Carly Rae Jepsen knows what it feels like to be lonely.
Her latest album launched Friday, The Loneliest Time, was written through the early days of the pandemic, when some days felt unsure. But isolation wasn’t the solely inspiration for her sixth album.
“Loneliness itself has been a theme that I’ve been inquisitive about getting into and exploring for my complete life,” the 36-year-old Canadian singer-songwriter mentioned in an interview with CBC’s Q with Tom Power
With Jepsen’s touring life, singing in entrance of lots of of individuals, it may be troublesome to suppose there would be moments of loneliness. But this new album is difficult this notion.
“Every human being battles with loneliness of their life. I wished to have an album that received to faucet in on what totally different reactions to loneliness look like.”
The pandemic additionally pressured her inventive course of to change. Like many musicians within the trade, she was now not touring or engaged on her album with others face-to-face.
“I used to be actually excited to create, however the best way I created modified as a result of we weren’t doing these in-person writing weeks with totally different individuals — or getting to journey to the identical extent, so my life actually shortly, simply like everybody’s did, had to modify,” Jepsen mentioned.
Downtime in a pandemic
The singer, who was born and raised in Mission, B.C., was caught in her Los Angeles dwelling and like many others, she picked up some self-professed “bizarre hobbies.” like making ugly scarves. But she additionally discovered herself on courting apps – one thing she swore she would by no means do.
“I talked to different mates who had been on these apps; like everybody had a horror story. Some individuals had success, however there was a music thought in there for certain,” she defined.
She wrote the music Beach House primarily based on her expertise on mentioned apps.
WATCH | Beach House
“They can be fantastic and generally the simplest manner to meet individuals that may not be in your neighborhood. But I believe that people who find themselves on the market to play a sport with you and play along with your emotions — these individuals want to be known as out. This is what that music is for.”
Playing round with genres
On her new album, Jepsen famous that she had no real interest in staying in a slim path of pop.
“What excites me about pop is its infinite potentialities. You can mess around within the genres,” she mentioned. “I wished this album to really feel like it had selection to it as a result of I’ve selection in myself. Especially with the years of time on my aspect, I’m like, ‘let’s simply play now. Let’s simply play,’ and I would like each album to really feel extra free to do this.”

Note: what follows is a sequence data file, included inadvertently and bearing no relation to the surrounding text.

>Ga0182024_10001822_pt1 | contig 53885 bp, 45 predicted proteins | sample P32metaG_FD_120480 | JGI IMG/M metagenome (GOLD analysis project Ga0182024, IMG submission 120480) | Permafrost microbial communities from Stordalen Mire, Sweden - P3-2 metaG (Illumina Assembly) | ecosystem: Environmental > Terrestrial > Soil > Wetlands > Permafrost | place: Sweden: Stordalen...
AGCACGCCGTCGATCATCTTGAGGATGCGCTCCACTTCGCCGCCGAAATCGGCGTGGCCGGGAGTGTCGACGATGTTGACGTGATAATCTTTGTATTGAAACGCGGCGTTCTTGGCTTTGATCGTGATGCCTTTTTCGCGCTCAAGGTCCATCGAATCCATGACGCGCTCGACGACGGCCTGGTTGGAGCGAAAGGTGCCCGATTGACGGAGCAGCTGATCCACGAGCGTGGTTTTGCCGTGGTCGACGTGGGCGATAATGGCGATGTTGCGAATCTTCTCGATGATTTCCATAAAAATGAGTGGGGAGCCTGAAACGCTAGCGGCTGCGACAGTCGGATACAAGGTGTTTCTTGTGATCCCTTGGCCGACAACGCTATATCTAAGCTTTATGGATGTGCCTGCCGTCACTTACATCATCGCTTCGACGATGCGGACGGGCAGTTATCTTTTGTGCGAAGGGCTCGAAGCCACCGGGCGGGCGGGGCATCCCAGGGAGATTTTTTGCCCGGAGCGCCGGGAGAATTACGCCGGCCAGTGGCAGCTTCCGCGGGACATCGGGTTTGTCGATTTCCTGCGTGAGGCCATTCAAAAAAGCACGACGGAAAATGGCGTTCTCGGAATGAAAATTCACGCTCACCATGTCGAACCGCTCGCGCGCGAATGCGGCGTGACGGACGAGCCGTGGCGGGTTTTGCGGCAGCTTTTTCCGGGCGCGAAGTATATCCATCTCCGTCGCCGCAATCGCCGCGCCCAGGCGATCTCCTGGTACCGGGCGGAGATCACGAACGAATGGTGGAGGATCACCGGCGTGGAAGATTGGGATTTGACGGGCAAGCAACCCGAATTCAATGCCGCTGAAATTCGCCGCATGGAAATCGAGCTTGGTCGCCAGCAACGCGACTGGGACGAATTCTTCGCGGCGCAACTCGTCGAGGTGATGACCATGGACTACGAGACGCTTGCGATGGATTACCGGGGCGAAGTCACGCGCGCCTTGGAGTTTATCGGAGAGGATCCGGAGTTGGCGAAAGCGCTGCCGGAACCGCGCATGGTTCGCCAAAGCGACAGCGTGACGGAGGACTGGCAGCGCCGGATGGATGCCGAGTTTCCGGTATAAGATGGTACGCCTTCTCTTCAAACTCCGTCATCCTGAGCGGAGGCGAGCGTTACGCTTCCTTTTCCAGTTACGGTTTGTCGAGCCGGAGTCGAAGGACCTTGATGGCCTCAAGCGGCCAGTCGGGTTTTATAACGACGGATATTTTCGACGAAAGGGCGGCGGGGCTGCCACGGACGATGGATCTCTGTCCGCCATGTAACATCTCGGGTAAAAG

And time has been on her aspect, 11 years in the past, the singer launched her hit monitor Call Me Maybe. The music ranked 47 on Billboard’s Greatest Songs of All-Time List, and was a enjoyable, inescapable earworm for months.
WATCH | Call Me Maybe
It was the primary No. 1 on the Mainstream Top 40 chart in 2012, making Jepsen the primary Canadian girl to high the chart since Avril Lavigne in 2007.
After the success of Call Me Maybe in 2012, Jepsen says she was given 4 months to give you a followup album. While she was excited and grateful to do it, Jepsen has since realized it will not be her ideally suited course of for making a report.
“I’m so happy with that album,” she mentioned of her second album, Kiss. “But it’s not how I like to make an album. I discover in a number of totally different instructions, come again, and really feel strong with it.”
Jepsen described her work ethic on the time as hustling. She did not flip down any alternatives, and did not say “no” to something. “I felt like I used to be struck by lightning,” she mentioned of Call Me Maybe‘s success.
“That expertise versus the luxurious that I’ve now, getting to take my time with an album, getting to actually benefit from the course of and placing time into why every music is there. And to additionally take focus away from a music and the sweetness and paintings of an album.”
As she prepares for the discharge of The Loneliest Time, Jepsen recounted the epiphany she had over quarantine.
“As I transfer ahead in my profession, because the tempo picks up once more, one of many classes that I’ve realized is it’s good to know when to change off the button to do the present, even when you understand you are feeling a little bit off, to make time day-after-day to change again into your self once more.”